Friday, 15 April 2011


I miss Stereolab. They seemed so...relaxed is the best word I can come up with. I don't know if they really were or not, but they always struck me as a bunch of people I'd want to spend time with.

Apart from the fact that Laetitia Sadier is utterly beautiful both to look at and to listen to, there's something carefree about their music. It has the playfulness of a child alongside the energy of youth and a little mature wistfulness. When they chose to, they could produce a very powerful sound but, wisely, they used this sparingly. Unashamedly obscure and with a sly dose of surrealism even occasionally throwing in some political comment, they struck me as having found a great balance between doing things which were both intersting and fun.

I should admit that when I first heard them, I thought them inconsequential and pretentious, but that was just me being afraid of those things in myself and wanting to avoid anything which might contribute to what I thought at the time was self-indulgence rather than self-expression. Perhaps I grew in confidence or just don't care any more about such things - they're judgements other people will make if they wish to do so.

I saw Stereolab live several times. Like most bands, there was an energy in their performance which never quite made it onto the records. Inevitably wished I was up there on stage with them (preferably quite near Laetitia). That happens quite a lot to me but it was only Stereolab and Tindersticks where I thought I'd actually fit in with what they were doing. The rest of the time it was just my normal frustration of wanting to play in the sandpit with the other musicians. They had little or no stage presence but I rather like that: I don't mean that I dislike bands who give a theatrical performance, but it's good that there are some who are happy to remain anonymous musicians. But then I was a bass player, so you'd expect me to have that kind of attitude.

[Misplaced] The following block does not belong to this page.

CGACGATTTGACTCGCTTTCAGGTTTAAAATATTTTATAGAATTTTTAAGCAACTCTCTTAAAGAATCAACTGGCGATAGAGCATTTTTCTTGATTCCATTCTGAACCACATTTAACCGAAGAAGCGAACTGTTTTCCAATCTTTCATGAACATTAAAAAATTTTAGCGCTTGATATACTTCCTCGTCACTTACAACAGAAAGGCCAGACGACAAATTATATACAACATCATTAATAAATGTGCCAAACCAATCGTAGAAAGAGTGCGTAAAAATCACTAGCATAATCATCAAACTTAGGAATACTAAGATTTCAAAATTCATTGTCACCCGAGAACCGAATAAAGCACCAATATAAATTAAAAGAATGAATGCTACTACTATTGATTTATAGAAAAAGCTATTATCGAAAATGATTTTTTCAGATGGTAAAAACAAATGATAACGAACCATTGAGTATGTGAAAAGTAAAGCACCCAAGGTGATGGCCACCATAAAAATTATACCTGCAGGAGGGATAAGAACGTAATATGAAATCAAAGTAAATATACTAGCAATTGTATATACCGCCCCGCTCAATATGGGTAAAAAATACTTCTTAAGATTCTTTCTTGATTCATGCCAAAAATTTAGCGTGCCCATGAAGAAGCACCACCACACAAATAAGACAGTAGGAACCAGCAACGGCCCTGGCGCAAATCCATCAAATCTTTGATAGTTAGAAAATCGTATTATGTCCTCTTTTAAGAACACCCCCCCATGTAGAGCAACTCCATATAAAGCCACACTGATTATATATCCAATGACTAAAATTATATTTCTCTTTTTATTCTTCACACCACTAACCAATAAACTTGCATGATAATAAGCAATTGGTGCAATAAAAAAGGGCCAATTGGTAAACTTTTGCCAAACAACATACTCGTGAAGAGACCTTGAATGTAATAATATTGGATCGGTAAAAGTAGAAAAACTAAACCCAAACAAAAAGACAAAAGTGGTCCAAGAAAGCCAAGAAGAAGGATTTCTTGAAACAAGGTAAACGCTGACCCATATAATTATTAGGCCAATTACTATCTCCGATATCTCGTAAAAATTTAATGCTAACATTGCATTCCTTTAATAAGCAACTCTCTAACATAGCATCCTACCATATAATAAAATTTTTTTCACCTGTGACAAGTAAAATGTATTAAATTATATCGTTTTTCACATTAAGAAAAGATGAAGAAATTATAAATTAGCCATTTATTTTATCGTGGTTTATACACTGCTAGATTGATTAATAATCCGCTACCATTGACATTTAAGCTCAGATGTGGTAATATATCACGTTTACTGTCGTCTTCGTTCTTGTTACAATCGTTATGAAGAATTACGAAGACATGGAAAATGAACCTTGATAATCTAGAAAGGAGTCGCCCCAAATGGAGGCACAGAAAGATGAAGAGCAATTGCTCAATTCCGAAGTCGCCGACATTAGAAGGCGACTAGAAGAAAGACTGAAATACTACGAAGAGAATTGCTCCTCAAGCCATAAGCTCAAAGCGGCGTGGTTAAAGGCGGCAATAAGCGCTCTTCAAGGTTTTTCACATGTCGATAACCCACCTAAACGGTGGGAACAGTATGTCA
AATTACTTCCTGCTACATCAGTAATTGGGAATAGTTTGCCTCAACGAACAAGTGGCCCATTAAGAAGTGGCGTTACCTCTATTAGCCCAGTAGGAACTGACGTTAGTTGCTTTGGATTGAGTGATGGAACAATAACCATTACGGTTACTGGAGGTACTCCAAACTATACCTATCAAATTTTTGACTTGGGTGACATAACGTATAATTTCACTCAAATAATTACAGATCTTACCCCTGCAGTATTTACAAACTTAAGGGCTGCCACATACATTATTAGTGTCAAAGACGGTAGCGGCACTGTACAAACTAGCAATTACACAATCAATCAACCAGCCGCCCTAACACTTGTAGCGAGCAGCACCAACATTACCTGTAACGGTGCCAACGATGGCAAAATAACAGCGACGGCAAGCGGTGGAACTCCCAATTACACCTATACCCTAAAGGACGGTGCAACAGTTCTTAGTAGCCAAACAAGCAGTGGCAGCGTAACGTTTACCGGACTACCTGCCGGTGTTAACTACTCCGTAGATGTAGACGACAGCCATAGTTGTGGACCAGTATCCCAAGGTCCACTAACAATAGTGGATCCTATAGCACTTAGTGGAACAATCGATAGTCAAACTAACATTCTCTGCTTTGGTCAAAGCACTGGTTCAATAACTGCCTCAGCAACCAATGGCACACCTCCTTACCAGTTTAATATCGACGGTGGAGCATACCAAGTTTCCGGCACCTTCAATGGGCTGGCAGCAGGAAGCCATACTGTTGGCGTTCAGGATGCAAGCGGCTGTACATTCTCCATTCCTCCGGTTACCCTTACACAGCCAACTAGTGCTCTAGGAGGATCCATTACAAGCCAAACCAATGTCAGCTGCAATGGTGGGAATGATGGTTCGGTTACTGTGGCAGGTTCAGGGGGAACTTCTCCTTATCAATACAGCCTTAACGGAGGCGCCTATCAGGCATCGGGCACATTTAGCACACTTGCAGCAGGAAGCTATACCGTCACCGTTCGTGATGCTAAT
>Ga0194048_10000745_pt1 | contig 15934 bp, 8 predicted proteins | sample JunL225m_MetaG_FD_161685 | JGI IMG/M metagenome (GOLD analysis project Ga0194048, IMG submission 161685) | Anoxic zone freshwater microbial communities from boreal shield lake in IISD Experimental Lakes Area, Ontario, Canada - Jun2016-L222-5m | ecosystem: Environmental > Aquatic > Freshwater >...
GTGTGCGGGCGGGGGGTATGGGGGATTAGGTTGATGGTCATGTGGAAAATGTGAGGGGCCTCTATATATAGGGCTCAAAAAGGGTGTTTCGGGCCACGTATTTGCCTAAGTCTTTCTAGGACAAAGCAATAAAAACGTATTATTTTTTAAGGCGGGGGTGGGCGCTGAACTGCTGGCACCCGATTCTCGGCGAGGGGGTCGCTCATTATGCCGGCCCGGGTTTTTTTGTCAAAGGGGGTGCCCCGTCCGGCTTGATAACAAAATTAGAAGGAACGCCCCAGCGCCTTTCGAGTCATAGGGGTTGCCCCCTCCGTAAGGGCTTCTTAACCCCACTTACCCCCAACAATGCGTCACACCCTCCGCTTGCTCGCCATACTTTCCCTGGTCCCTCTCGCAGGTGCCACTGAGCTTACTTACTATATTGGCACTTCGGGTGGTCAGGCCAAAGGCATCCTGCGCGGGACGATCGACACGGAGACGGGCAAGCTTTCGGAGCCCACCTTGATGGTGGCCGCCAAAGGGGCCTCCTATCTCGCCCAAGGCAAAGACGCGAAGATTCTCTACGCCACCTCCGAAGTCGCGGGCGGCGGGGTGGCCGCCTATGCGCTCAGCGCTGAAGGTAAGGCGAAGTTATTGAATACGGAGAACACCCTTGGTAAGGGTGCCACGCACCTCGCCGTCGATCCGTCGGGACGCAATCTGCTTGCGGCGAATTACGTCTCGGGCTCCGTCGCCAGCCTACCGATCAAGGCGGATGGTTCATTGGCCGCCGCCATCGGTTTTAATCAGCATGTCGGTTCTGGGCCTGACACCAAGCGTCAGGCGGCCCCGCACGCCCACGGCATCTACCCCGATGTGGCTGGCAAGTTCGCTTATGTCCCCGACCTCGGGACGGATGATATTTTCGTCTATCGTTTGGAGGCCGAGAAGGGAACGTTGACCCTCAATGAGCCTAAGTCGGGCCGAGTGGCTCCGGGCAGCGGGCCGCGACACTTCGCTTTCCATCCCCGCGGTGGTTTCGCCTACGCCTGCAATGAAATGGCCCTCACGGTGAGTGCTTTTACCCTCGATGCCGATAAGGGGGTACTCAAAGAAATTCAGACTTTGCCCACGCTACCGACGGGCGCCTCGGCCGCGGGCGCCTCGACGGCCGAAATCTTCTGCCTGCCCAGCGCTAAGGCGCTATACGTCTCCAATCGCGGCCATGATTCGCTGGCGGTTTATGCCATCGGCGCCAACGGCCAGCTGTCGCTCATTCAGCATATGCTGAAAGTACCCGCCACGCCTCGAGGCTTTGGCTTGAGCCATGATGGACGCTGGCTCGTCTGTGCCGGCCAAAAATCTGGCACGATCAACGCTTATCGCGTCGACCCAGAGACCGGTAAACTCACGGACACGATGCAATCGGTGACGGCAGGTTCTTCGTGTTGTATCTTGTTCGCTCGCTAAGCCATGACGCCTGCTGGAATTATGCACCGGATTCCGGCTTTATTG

When Mary Hansen died in 2002, I was a little surprised at feeling genuine sympathy for this group of people who I don't actually know* but who I'd become quite fond of for having carved out their own way of doing things and inspiring me to relax my attitudes. That's not meant to sound as trite as it probably does, I guess for me it was a particularly horrible intrusion of reality onto what had seemed a pleasant little corner of the world.